In His Steps: What Would Jesus Do? – By Charles Sheldon

Chapter 20

“But I am prolonging this letter, possibly to your weariness. I am unable to avoid the feeling of fascination which my entire stay here has increased. I want to tell you something of the meeting in the First Church to-day.

“As I said, I heard Maxwell preach. At his earnest request I had preached for him the Sunday before, and this was the first time I had heard him since the Association meeting four years ago. His sermon this morning was as different from his sermon then as if it had been thought out and preached by some one living on another planet. I was profoundly touched. I believe I actually shed tears once. Others in the congregation were moved like myself. His text was: ‘What is that to thee? Follow thou Me.’ It was a most unusually impressive appeal to the Christians of Raymond to obey Jesus’ teachings and follow in His steps regardless of what others might do. I cannot give you even the plan of the sermon. It would take too long. At the close of the service there was the usual after-meeting that has become a regular feature of the First Church. Into this meeting have come all those who made the pledge to do as Jesus would do, and the time is spent in mutual fellowship, confession, question as to what Jesus would do in special cases, and prayer that the one great guide of every disciple’s conduct may be the Holy Spirit.

“Maxwell asked me to come into this meeting. Nothing in all my ministerial life, Caxton, has so moved me as that meeting. I never felt the Spirit’s presence so powerfully. It was a meeting of reminiscences and of the most loving fellowship. I was irresistibly driven in thought back to the first years of Christianity. There was something about all this that was apostolic in its simplicity and Christ imitation.

“I asked questions. One that seemed to arouse more interest than any other was in regard to the extent of the Christian disciple’s sacrifice of personal property. Maxwell tells me that so far no one has interpreted the spirit of Jesus in such a way as to abandon his earthly possessions, give away all his wealth, or in any literal way imitate the Christians of the order, for example, of St. Francis of Assisi. It was the unanimous consent, however, that if any disciple should feel that Jesus in his own particular case would do that, there could be only one answer to the question. Maxwell admitted that he was still, to a certain degree, uncertain as to Jesus’ probable action when it came to the details of household living, the possession of wealth, the holding of certain luxuries. It is, however, very evident that many of these disciples have repeatedly carried their obedience to Jesus to the extreme limit, regardless of financial loss. There is no lack of courage or consistency at this point. It is also true that some of the business men who took the pledge have lost great sums of money in this imitation of Jesus, and many have, like Alexander Powers, lost valuable positions owing to the impossibility of doing what they had been accustomed to do and at the same time what they felt Jesus would do in the same place. In connection with these cases it is pleasant to record the fact that many who have suffered in this way have been at once helped financially by those who still have means. In this respect I think it is true that these disciples have all things in common. Certainly such scenes as I witnessed at the First Church at that after-service this morning I never saw in my church or in any other. I never dreamed that such Christian fellowship could exist in this age of the world. I am almost incredulous as to the witness of my own senses. I still seem to be asking myself if this is the close of the nineteenth century in America.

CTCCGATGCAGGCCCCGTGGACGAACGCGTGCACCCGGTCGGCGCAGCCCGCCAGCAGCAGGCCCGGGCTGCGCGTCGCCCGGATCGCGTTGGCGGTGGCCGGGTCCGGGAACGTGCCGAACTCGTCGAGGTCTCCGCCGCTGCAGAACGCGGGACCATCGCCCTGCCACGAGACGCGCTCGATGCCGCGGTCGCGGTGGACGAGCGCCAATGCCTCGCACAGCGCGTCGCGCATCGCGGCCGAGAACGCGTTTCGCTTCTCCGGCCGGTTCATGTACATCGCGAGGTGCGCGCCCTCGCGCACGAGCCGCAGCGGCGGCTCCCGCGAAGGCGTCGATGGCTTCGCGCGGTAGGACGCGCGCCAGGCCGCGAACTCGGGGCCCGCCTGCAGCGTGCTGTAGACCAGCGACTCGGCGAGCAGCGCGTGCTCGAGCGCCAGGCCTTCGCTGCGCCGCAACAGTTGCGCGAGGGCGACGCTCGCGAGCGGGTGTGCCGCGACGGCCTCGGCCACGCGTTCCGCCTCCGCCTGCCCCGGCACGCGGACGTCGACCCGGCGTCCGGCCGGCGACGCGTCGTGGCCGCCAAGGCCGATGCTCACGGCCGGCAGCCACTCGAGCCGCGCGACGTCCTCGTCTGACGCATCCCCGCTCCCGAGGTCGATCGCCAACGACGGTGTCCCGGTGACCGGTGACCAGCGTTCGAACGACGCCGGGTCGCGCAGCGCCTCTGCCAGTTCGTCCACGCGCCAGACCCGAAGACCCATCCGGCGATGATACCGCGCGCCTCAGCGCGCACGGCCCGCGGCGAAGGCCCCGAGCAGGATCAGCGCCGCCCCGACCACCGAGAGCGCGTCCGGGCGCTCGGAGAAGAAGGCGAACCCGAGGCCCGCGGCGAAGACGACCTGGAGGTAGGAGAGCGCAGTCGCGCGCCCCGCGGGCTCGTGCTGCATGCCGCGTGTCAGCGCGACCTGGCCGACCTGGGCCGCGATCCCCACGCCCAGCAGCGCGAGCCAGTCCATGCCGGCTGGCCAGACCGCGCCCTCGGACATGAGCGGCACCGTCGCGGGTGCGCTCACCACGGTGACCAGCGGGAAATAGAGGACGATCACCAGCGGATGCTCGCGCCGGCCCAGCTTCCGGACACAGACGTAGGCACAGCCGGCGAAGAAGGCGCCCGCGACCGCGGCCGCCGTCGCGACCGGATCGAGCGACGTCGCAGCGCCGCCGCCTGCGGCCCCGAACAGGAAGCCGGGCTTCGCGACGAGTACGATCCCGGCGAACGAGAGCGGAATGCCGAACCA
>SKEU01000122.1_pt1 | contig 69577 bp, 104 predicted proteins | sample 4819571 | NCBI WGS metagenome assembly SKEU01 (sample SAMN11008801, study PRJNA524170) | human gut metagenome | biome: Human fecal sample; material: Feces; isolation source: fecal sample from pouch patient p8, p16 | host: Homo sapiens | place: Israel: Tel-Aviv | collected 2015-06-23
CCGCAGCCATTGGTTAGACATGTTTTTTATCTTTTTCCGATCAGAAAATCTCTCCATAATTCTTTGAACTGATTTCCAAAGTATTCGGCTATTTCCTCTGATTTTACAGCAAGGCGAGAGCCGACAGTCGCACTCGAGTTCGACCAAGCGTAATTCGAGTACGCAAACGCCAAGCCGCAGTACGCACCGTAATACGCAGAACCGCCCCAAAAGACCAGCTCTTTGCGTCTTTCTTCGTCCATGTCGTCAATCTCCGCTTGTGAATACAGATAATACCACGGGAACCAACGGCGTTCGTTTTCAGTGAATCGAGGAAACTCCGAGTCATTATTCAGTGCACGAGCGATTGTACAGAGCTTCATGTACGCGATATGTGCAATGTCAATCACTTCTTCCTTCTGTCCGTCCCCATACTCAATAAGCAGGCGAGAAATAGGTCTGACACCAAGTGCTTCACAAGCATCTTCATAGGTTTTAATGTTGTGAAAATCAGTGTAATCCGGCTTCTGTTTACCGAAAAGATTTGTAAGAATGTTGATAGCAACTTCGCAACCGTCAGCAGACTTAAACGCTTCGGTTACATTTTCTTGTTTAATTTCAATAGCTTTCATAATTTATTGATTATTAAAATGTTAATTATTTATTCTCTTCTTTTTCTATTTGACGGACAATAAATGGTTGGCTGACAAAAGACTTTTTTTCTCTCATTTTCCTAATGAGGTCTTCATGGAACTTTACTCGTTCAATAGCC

“But now, dear friend, I come to the real cause of this letter, the real heart of the whole question as the First Church of Raymond has forced it upon me. Before the meeting closed to-day, steps were taken to secure the co-operation of all other Christian disciples in this country. I think Maxwell took this step after long deliberation. He said as much to me one day when we were discussing the effect of this movement upon the church in general.

“‘Why,’ he said, ‘suppose that the church membership generally in this country made this pledge and lived up to it! What a revolution it would cause in Christendom! But, why not? Is it any more than the disciple ought to do? Has he followed Jesus unless he is willing to do this? Is the test of discipleship any less to-day than it was in Jesus’ time?’